The Numbers

1596cc turbocharged four cylinder, FWD, 134kW, 240Nm (or 147kW/290Nm with overboost function), 6.2L/100km, 0-100km/h 6.9 sec, 1197kg, 145 g/km CO2.

The Topgear Verdict

A compact hatch range that you can’t really go wrong with - a monstrous performance model. Be afraid, rivals. Be very afraid.

2013 Ford Fiesta ST

Do I need the ST, or are the lesser models enough?

The five-door Ambiente and Trend models, starting from $15,825 and topping out at $19,825, are a practical and stylish city car with a front-grille that apes Aston Martin front-ends. Fuel consumption is rated at 5.8l/100km and the 1.5-litre engine that produces 82kw/140Nm offers adequate poke for inner-city jaunts, but won’t set your duds on fire for spirited driving. This is where the ST comes in. And you want the ST. Trust us.

Is it really that good?

Yes. To use a wanky term, this is a pure driver’s car. Everything about the driving experience is almost faultless, from the smooth and torquey power delivery of the turbocharged 1.6-litre engine that offers 134kW/240Nm (or 147kW/290Nm with the 20-second max overboost function that is incorporated without any noticeable interruption), to the pinpoint steering and super-responsive throttle. There’s also no hint of torque steer (a gripe found on its Focus ST big brother) and the exhaust note, assisted by a mechanical sound symposer, is a proper sporty growl that gains an extra bit of roar after 5000rpm.

So it’s good to fang around, say, Victorian mountain roads?

Funny you should ask, because that’s exactly where we drove it. The ST definitely impressed through all manner of tight turns and sweeping corners, with the excellent steering and revvy engine making it easy to find a pace and rhythm that never saw the smile leave your face, but didn’t terrify you into thinking you’d understeer into a tree, either. The six-speed manual gearbox rarely needed to leave third through corners thanks to the torque provision, and the ESP program was perfectly balanced to allow a little slip without being at all intrusive. Under hard driving the fuel consumption didn’t exceed 8.5L/100km, either, with the claimed figure for sensible motoring being 6.2L/100km.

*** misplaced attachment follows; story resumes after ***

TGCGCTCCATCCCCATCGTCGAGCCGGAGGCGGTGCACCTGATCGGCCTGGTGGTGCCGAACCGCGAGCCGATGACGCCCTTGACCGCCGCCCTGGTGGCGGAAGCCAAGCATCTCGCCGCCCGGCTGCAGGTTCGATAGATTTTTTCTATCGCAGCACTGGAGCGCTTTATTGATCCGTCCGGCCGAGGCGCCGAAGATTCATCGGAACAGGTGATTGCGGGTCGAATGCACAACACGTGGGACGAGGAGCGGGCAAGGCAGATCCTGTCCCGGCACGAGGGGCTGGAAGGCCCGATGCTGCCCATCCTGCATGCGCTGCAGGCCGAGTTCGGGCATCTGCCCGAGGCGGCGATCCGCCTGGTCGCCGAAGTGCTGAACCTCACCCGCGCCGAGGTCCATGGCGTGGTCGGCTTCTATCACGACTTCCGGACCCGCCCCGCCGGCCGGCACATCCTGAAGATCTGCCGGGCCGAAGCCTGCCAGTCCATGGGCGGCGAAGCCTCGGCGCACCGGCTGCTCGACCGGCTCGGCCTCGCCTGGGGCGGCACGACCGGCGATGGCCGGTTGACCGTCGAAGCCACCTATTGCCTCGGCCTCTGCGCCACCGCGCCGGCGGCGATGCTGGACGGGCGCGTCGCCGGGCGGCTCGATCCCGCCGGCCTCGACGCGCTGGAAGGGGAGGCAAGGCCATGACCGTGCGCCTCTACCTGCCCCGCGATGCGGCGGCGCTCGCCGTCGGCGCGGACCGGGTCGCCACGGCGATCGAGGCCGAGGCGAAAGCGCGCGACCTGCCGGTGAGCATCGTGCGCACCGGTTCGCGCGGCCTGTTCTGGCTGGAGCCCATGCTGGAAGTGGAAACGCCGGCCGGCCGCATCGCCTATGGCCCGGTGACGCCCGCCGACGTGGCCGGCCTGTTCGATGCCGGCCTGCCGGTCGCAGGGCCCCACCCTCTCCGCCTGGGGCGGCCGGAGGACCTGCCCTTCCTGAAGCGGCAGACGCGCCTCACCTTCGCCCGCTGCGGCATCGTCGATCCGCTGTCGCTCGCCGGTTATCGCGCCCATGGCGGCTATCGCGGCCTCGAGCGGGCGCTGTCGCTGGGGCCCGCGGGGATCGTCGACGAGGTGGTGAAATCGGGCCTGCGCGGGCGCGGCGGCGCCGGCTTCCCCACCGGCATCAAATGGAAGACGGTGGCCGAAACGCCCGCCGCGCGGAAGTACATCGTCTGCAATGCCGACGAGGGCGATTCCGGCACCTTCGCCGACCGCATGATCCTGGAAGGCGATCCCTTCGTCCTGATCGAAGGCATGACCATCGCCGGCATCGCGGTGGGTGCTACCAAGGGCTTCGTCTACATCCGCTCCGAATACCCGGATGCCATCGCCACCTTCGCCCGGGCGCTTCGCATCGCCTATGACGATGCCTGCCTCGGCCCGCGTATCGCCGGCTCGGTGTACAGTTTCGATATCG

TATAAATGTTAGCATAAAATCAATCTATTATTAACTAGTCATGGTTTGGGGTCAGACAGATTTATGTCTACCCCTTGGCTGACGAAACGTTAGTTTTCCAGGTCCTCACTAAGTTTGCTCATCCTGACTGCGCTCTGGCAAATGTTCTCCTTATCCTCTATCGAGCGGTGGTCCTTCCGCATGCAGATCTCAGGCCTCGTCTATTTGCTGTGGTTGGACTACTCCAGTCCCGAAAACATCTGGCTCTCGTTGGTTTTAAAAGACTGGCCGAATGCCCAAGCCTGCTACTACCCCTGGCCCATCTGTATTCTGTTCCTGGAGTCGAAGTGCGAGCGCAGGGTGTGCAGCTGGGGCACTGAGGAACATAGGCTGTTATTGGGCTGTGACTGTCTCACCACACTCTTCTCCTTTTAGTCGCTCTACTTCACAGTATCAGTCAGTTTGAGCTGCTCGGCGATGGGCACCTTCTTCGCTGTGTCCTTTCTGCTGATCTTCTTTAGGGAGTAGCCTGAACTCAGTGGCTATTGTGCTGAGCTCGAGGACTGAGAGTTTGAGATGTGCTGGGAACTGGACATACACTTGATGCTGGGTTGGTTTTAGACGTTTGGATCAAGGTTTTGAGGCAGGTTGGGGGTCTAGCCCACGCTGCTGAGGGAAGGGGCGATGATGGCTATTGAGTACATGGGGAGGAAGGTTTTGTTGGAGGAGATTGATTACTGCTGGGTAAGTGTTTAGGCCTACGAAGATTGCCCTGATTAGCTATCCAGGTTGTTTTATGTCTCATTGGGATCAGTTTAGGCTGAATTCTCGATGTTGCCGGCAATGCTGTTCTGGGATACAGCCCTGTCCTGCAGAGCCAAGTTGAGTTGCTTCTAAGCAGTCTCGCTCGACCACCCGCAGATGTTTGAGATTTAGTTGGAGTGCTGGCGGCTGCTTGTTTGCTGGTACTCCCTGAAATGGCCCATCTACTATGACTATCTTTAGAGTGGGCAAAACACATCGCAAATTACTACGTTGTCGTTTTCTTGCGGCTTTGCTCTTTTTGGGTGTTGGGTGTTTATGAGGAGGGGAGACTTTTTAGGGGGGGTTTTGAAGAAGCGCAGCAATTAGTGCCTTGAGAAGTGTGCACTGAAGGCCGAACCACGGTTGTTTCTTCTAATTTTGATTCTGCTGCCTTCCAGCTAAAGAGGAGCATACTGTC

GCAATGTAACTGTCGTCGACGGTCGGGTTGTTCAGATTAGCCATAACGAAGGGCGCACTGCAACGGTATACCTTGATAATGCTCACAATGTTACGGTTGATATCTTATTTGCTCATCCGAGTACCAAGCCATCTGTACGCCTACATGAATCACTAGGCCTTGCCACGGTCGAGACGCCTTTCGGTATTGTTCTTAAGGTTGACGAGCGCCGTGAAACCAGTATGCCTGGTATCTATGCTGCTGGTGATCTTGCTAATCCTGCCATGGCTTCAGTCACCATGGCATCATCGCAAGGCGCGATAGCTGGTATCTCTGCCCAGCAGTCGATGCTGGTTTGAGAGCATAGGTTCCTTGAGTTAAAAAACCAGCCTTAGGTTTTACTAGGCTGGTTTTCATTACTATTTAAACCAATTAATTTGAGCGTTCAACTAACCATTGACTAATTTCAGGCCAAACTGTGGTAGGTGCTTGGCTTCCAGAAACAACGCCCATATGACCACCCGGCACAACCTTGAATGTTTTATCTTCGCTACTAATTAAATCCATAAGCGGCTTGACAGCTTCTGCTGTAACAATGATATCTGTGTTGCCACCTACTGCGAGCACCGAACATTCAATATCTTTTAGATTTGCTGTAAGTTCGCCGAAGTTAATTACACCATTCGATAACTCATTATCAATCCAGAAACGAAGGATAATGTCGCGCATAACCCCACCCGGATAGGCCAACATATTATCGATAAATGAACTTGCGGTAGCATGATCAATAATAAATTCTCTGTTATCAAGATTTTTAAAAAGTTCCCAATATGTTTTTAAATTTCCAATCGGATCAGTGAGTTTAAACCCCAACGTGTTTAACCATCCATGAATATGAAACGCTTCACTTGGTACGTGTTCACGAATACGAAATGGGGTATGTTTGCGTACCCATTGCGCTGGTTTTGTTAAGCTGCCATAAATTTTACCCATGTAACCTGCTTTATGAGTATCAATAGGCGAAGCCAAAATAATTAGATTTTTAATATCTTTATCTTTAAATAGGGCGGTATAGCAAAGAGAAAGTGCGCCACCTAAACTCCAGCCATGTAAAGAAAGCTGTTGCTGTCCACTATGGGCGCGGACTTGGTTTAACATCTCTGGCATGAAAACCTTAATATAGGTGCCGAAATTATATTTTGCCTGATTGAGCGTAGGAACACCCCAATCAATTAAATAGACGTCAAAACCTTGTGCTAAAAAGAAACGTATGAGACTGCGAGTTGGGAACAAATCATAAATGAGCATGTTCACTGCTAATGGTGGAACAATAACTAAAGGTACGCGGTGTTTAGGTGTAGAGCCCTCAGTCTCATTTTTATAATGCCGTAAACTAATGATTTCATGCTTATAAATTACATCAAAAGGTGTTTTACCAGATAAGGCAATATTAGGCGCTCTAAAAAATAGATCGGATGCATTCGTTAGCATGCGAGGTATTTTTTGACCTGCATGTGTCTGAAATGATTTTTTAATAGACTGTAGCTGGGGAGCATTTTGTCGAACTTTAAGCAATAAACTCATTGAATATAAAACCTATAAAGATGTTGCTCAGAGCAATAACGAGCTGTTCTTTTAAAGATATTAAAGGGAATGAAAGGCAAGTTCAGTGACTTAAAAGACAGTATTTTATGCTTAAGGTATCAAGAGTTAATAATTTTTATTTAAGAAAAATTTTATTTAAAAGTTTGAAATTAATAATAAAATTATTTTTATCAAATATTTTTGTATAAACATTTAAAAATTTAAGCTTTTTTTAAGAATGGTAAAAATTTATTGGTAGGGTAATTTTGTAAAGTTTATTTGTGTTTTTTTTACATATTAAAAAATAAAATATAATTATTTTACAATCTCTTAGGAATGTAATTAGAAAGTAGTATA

What’s not to like then?

A few things, actually. The plastic-fantastic interior is about as welcoming as a deadbeat stepdad and the punishing ride will beat your body around with the enthusiasm of one, too. There’s also quite a bit of road and tyre noise once you exceed suburban speeds.

What’s this MyKey business? Isn’t that how I use the tram in Melbourne?

No that’s myki, fool. Mykey is a first for Ford Australia and makes its debut in the Fiesta ST. It’s a spare key designed for parents to give to younger drivers that can have certain parameters coded to it, such as top speed limits, maximum audio volume and not allowing traction control to be switched off. The safety emphasis continues with an Emergency Assistance system that will call 000 if you put the car on its lid. This is the perfect car for a certain TopGear web editor, then.

So what kind of cash will I have to part with?

Just $25,990. Which is a very enticing prospect considering the Polo GTI is $27,990, the 208 GTi is $29,990 and the Clio RS is still to come early next year with pricing yet to be announced. Looks like the temperature of the hot hatch market is about to enter the next circle of hell.

Reviewed by: Tim Booth

Driven: August 29, 2013